When I woke up this morning, in swooped @XboxSupport again, thinking they could save the day, but this time the 3 tweets I received from them were accusing me of not cooperating, again, in front of all their 35,000 followers.  The latest message being, “We do understand your frustration, but for us to provide the best support possible we do need some customer cooperation”.  This after I had done all they asked in my previous conversation with them.  After that they started saying they had done all they could do “if my console was out of standard warranty”.  Again, i was wrong, they were right.  Even though I had the extended warranty they were assuming I didn’t have.  All in their public stream, to their 35,000 followers.  I then suggested they stop arguing and leave it alone, and then they proceeded to defend why they engaged customers on Twitter. 12 Tweets to their 35,000 followers later, they stopped.  At this point my entire Replies column was filled with arguments from @XboxSupport (and one person telling me the PS3 was superior):

My Replies column full of Tweets, in my perception, telling me I’m wrong

When is enough, enough?  I think when the customer tells you they don’t want to hear from you any more that should definitely tell you to just let it go.  Especially when you’re representing one of the biggest brands on the planet, and potentially damaging or hurting that customer’s reputation in front of all the other people following your brand.  When approaching customer support in a public environment, the rules change.  You absolutely cannot give any hint that your customers are ever wrong. Take it to DM.  Take it to e-mail if you want to do that.  Encourage immediately for those customers to e-mail you or call you when it comes to that.  Assumptions can never be made, because you can be held liable.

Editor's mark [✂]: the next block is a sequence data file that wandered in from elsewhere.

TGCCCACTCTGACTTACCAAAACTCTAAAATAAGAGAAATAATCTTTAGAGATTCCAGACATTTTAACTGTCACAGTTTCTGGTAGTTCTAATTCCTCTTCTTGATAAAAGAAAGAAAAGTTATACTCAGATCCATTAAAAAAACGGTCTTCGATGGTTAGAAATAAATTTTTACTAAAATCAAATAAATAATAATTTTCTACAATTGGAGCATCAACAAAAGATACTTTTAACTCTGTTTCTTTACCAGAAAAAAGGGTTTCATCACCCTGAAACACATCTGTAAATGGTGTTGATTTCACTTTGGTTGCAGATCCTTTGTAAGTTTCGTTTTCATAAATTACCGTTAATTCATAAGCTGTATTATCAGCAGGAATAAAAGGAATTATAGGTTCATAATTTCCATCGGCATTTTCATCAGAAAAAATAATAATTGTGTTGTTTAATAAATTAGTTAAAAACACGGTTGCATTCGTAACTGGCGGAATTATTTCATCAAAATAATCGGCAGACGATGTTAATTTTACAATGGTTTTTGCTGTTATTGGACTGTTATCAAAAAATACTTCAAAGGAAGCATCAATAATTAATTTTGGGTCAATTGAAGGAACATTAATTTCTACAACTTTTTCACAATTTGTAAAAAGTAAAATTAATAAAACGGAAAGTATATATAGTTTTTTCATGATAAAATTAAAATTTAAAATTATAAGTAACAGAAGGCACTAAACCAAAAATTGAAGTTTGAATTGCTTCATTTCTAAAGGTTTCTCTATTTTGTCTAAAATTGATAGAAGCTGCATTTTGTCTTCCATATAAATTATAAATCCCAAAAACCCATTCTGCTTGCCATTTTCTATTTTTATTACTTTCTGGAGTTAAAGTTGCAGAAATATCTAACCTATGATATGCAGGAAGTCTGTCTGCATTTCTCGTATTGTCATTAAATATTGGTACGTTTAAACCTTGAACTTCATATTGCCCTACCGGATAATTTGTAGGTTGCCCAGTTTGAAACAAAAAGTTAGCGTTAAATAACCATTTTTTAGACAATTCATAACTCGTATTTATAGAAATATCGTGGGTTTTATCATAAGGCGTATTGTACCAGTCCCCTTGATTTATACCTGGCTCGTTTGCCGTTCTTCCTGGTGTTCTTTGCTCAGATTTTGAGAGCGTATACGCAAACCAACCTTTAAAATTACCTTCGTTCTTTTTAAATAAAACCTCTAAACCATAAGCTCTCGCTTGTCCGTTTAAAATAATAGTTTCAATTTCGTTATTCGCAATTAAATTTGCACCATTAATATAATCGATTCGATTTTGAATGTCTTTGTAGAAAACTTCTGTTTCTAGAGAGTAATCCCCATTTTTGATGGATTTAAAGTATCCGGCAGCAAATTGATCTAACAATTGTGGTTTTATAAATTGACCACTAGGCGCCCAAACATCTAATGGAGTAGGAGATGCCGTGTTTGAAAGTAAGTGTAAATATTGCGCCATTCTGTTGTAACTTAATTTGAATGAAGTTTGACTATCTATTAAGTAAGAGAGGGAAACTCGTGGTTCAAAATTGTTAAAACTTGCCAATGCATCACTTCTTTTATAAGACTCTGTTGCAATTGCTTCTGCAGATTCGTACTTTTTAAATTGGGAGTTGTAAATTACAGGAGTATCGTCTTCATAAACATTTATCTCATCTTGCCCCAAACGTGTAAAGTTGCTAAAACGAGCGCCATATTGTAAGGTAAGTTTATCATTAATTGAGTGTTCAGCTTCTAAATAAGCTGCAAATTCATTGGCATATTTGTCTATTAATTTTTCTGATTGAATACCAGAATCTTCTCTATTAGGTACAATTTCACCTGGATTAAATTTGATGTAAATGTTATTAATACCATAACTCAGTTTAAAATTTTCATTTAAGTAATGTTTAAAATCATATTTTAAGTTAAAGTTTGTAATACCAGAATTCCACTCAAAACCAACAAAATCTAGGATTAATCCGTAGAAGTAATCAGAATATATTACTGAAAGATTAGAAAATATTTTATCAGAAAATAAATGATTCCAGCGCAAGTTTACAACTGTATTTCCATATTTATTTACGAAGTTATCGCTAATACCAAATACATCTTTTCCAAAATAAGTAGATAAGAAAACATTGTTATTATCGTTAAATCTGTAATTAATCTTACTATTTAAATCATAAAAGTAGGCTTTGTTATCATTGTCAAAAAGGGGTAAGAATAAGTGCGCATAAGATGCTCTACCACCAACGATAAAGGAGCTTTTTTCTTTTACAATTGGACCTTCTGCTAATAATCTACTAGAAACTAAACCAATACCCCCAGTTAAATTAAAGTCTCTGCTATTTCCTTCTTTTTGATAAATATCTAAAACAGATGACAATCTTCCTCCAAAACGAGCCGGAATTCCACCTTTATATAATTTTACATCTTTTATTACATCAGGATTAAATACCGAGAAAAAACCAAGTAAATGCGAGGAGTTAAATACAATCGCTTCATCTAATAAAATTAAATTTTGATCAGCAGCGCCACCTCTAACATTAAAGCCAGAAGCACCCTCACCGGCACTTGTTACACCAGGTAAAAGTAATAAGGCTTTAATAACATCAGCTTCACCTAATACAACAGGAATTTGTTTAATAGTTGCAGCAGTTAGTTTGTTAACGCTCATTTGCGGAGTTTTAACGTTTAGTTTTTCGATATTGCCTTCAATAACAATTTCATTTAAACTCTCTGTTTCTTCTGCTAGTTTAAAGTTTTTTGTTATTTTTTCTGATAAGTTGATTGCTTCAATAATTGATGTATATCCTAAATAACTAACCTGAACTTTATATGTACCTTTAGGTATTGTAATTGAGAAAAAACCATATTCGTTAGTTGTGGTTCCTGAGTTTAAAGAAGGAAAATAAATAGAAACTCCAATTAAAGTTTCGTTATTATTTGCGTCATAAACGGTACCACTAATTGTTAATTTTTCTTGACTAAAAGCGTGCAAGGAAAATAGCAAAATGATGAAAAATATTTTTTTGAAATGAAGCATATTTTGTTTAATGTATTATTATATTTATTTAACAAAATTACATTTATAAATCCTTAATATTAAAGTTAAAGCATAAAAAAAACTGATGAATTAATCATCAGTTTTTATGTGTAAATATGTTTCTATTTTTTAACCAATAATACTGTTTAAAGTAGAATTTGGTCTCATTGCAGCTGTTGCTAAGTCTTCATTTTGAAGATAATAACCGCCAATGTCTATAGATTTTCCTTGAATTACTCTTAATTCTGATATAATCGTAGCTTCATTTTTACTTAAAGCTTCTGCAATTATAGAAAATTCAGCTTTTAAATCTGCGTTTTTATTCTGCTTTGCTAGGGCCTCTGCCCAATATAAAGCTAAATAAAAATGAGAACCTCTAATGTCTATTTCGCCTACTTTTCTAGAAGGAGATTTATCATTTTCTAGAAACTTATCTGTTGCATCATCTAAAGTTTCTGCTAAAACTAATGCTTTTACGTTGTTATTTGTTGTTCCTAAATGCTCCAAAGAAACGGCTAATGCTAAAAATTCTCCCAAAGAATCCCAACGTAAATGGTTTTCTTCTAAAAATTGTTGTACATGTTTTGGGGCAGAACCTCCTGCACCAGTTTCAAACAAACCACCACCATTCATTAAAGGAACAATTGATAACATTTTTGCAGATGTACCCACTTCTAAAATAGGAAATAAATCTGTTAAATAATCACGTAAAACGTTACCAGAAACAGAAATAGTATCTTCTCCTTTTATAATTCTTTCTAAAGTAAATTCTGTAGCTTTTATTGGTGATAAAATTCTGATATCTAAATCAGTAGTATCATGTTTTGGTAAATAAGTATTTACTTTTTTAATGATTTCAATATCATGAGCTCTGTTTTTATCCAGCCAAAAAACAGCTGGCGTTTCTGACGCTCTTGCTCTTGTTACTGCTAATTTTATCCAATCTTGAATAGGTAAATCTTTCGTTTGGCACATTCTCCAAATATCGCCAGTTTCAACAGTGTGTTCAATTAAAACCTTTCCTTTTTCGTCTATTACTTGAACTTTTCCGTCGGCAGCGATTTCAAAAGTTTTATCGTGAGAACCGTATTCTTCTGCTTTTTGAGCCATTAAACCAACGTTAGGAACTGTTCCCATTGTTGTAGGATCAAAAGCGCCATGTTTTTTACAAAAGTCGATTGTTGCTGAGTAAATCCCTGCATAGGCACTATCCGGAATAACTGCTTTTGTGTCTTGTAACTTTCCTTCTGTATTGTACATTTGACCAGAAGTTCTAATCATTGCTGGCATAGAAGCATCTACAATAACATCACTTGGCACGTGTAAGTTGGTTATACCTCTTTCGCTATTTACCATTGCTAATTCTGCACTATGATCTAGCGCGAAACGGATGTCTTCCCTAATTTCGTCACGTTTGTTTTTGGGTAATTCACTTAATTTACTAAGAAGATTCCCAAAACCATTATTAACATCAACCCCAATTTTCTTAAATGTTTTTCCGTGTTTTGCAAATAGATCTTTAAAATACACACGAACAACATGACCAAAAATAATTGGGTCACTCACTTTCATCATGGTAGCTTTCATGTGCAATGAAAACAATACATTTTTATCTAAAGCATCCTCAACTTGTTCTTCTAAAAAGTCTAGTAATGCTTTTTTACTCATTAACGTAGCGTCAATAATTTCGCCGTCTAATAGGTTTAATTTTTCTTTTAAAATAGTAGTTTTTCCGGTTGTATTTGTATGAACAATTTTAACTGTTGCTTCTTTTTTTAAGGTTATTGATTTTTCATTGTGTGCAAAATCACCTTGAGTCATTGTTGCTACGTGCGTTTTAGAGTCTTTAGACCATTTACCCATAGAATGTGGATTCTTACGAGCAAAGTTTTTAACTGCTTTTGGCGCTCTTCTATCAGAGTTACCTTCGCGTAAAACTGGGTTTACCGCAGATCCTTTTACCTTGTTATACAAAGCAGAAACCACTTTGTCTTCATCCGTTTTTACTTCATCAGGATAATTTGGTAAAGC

Instead, I got to tell my 26,000 followers, and now a blog post that will go out to more, how frustrated I was with Microsoft, over and over again with them only fueling my fire each and every time.  The Twitter XboxSupport account has told me, to their 35,000 followers, that I’m wrong, over and over again.  It’s lose-lose, and nobody wins.

Again, I’m wrong, even though that’s not what they were informing me considering they know I already knew.

Now I’m forced to stick to my decision.  I’ll be selling my replaced Xbox 360 on Ebay, and using the money to purchase a PS3.  Or maybe I’ll save the money and just stick with the Wii I currently own.  Microsoft has convinced me with their continual pressing that I’ll always be wrong in their opinion and because of that I can’t stick with them.  Therefore I won’t buy an Xbox 360 again.  Not only that but their other followers also see that.  Also, as a result, that Xbox 360 was the only reason I was still on Windows 7 – my Windows 7 machine was my media center, and Windows Media Center powered my entire Xbox 360-controlled media experience.  Now I don’t need that any more either.  Unfortunately in a world of interconnected devices, killing one device causes a ripple effect to the others.  All this very possibly could have been stopped by a single support person keeping their mouth shut and letting bygones be bygones.

There is a time when Social Media can be too much.  It’s important you train those representing your company on Twitter and elsewhere to realize this.  Customer Support is no longer just a support role any more.  It’s a PR role as well.  There are legal repercussions.  There are reputation repercussions.  There is much more to this position.

It’s important, as you’re approaching your customer support approach to social media that you have a way to get to the bottom of the situation as quick as possible, and preferably in private.  You should recognize the problem, contact the person individually, and determine if in the end they can ever be right.  If that’s not the case, it’s a moot point to try and convince them otherwise.  The customer is always right.  They should especially be right in public.  To this customer, unfortunately in Microsoft’s public perception, I’ll always be wrong, and that will never be deleted.  That’s just bad support, and the exact opposite of what a social media campaign should produce.  There’s an art of ignoring, and at least Microsoft’s XboxSupport team has proved to me they don’t get that art.  Goodbye Microsoft.  I hope you can sway me back.

So, who’s got a good deal on a PS3?